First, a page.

SAN JOSE, Calif.
— The Lions clinched the first Women’s Rugby World Cup championship in history with a 31-17 victory over Mexico on Saturday in front of the hometown crowd at Levi’s Stadium.
It was a historic night for the women’s team, whose fans filled the stadium, some of whom carried the trophy on their shoulders.
Lions coach Julie Foudy said the game is now the only one she can watch from the sideline.
“This is the only tournament we’ve ever had where you’re watching a championship game on the field, which is a very special experience,” Foudry said.
“We’ve had some great games here, but this is the best one we’ve had.
It is very special.”
The Lions’ record of five consecutive championships is the longest in women’s rugby and the only time a women’s national team has reached the championship game.
Foudys team had five players start, but all but one of them played.
They include Allie Long, the reigning NFL Rookie of the Year who has won two World Cups with the Lions.
Fodgy Foudie, who has not coached since 2011, is the first woman to coach a team to the World Cup and the first to do so since New Zealand in 2001.
It wasn’t the only championship for the Lions, who played without all three players who started.
Long, who started the game in goal for the first time, had a second-half fumble, which was returned for a touchdown by the U.S. in the first half.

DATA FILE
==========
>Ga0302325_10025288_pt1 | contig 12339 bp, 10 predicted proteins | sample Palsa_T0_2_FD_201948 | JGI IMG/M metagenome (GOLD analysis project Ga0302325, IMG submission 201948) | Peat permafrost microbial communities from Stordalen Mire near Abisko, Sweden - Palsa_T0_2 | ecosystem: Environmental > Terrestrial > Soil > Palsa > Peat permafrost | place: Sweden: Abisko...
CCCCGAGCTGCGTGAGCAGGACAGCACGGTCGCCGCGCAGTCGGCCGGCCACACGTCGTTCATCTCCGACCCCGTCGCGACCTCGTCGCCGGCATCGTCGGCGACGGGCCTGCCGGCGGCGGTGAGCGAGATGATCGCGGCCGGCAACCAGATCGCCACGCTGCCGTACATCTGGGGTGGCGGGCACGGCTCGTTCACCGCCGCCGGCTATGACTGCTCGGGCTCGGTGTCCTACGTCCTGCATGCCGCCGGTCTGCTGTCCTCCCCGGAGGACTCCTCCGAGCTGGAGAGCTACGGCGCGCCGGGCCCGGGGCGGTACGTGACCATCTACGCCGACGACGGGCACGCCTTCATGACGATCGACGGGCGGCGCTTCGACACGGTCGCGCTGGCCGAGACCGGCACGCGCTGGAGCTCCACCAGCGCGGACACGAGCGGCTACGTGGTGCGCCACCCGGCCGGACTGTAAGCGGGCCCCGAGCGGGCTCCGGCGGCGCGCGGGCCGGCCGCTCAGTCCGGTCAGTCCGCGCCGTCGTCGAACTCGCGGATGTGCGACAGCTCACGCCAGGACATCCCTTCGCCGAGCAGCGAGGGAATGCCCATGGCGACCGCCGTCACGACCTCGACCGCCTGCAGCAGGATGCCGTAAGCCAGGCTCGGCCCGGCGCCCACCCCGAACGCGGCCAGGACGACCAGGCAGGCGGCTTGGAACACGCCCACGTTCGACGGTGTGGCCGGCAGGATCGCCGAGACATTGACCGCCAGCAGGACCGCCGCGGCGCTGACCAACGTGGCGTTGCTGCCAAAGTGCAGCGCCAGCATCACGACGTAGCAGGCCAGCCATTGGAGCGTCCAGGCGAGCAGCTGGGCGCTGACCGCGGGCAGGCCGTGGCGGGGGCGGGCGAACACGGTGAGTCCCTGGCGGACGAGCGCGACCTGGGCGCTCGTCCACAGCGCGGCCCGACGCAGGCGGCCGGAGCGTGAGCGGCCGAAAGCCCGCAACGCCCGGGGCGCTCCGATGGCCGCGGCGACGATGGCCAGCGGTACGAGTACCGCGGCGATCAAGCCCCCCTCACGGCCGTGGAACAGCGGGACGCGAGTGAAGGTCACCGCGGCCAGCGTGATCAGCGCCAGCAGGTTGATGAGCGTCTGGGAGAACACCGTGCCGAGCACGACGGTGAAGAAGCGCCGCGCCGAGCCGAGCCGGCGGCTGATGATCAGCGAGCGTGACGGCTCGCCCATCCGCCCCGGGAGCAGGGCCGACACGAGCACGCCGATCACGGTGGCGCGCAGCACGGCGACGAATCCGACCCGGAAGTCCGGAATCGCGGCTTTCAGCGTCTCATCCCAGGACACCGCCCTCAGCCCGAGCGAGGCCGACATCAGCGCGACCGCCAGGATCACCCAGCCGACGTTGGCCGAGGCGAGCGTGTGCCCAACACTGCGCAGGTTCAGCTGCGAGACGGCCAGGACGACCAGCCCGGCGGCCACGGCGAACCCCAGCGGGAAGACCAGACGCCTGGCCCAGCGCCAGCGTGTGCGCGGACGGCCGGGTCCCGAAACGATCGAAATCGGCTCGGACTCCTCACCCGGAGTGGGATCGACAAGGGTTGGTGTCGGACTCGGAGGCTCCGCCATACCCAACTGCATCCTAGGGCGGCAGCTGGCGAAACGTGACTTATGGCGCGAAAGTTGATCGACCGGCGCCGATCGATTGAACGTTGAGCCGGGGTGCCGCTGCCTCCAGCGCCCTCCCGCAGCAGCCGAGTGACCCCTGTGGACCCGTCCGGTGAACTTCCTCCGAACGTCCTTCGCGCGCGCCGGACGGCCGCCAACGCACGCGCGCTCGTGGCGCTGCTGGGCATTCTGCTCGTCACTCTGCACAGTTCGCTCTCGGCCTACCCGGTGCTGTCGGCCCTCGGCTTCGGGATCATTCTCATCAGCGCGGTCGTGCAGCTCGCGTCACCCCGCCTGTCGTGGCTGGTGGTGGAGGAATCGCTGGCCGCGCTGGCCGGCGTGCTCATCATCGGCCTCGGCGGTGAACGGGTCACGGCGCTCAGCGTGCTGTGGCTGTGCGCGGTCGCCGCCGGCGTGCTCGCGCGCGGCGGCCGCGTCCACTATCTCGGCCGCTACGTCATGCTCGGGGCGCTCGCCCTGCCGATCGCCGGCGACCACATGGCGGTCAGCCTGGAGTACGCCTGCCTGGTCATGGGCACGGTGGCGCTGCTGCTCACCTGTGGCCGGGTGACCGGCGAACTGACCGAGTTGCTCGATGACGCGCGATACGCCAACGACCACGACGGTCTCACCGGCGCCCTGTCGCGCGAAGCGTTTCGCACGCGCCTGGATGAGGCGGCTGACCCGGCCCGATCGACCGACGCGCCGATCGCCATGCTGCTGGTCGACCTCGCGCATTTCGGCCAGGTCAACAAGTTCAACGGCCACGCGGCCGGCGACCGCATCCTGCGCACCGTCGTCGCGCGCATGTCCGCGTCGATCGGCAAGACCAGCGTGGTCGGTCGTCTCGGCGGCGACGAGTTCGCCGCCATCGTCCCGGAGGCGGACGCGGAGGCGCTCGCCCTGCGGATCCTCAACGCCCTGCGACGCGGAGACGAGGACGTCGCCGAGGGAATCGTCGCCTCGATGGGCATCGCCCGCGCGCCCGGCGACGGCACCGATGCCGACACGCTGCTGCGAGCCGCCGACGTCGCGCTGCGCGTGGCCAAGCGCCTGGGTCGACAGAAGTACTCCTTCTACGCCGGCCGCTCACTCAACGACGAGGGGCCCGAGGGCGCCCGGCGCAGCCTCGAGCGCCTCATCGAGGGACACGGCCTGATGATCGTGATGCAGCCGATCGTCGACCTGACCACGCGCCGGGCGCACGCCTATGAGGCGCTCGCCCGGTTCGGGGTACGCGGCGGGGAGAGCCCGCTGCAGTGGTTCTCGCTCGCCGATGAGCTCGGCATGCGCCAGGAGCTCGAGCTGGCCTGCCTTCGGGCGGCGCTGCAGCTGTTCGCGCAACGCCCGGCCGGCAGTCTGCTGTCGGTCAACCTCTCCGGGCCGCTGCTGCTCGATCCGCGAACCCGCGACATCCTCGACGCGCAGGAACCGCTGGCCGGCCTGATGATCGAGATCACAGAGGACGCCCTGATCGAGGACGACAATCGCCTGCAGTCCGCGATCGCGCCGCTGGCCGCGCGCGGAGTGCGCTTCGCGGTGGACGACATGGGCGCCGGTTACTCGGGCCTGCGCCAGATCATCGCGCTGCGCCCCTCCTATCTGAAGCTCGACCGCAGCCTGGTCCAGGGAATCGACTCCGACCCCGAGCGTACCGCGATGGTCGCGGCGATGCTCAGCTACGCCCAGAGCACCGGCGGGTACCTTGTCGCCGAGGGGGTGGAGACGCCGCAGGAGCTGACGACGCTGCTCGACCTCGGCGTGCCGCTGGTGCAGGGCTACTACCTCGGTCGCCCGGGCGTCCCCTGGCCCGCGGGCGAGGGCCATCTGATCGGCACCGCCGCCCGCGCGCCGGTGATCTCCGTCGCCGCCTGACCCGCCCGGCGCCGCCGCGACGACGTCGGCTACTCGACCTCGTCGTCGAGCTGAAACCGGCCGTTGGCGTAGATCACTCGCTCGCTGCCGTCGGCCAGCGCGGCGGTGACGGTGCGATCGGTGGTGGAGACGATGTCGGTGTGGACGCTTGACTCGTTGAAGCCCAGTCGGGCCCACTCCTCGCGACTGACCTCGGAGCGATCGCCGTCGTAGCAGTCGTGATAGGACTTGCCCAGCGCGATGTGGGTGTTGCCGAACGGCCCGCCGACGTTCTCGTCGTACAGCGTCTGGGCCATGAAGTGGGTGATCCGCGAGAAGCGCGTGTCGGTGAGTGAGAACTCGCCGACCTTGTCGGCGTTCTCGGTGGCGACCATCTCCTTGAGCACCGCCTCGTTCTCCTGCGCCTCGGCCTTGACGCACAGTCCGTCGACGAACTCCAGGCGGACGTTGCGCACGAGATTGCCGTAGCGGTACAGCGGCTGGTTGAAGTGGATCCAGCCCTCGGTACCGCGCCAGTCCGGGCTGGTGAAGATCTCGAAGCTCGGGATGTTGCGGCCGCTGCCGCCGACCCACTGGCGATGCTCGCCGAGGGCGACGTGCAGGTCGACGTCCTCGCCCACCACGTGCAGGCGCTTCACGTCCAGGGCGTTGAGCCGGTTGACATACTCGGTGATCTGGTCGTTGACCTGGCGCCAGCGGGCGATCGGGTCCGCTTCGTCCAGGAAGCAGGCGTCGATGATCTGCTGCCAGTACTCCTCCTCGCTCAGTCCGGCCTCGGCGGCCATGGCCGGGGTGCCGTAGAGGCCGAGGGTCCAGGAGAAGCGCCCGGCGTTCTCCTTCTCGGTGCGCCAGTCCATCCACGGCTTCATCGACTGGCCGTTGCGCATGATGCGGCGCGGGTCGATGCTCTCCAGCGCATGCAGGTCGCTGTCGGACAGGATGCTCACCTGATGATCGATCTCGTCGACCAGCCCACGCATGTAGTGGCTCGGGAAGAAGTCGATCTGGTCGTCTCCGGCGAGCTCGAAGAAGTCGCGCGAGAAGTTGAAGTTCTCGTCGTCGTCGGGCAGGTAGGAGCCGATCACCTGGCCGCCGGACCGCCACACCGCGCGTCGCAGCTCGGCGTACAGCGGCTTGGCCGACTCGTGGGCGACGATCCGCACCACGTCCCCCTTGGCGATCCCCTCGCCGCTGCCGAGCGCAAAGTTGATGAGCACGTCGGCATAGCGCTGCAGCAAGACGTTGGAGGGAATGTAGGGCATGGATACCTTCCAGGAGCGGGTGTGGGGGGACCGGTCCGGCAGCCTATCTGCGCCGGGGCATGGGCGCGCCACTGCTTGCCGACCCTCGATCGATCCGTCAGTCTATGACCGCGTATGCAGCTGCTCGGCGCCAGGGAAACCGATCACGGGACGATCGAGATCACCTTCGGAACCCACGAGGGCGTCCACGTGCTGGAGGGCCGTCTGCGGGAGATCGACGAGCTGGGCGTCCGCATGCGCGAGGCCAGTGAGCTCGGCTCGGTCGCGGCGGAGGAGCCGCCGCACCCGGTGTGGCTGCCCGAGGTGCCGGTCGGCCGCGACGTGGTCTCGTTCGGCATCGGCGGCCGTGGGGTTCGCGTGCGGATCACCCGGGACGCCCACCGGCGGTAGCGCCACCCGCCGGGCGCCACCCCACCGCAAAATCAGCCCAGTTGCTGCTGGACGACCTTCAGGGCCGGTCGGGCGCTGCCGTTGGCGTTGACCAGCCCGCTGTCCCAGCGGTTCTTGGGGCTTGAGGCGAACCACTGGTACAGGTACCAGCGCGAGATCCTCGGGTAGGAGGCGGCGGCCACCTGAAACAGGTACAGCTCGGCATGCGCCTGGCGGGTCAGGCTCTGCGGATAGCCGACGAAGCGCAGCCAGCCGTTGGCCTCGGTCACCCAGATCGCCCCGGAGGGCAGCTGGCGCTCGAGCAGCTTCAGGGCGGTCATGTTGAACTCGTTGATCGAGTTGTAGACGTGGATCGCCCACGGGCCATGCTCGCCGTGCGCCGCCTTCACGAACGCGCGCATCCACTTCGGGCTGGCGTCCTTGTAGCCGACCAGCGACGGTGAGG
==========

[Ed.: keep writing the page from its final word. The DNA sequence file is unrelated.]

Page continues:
It put the Lions on the doorstep of the title game, but Fodgys defense prevented the U and Mexico from getting the ball back.
It’s the first World Cup game since 1999, when the U-20s beat Mexico in a dramatic shootout.
It marked the fourth time in six years the U’s and Lions have faced off in the finals.
Mexico opened the scoring with a 13-yard run and a 53-yard field goal by Abby Wambach in the second quarter, but the U had a three-and-out and the clock was running out.
The U-18s took a 20-12 lead at halftime.
The game was delayed twice during the half.
The Lions outgained Mexico, 546-328, and were in control in the end zone until Wambacht’s 25-yarder with 3:40 left.
Foutch said it was tough to see what would happen.
The players were very emotional, but there were no tears,” she said.
Mexico was the only team to score in the game, with five scoring on the Lions’ nine points.
Fouts’ team had been without star wide receiver Abby Wambsch, who had surgery to repair a torn Achilles tendon in November.
She played in the final three games of the regular season before returning to the U in the postseason.
Wambbsch returned after missing the World Series with a knee injury.
Fods’ team was playing the first of four games in three weeks against the U of L. The second and third games in the series will be played in New Orleans, Louisiana.
Fols said Wamblesch is doing well and was “looking forward to a new chapter in her life.”
Wambouts husband, Kevin, has not been able to travel with his wife to New Orleans because of the World War II illness.
She said Wambersdons family is “doing well.”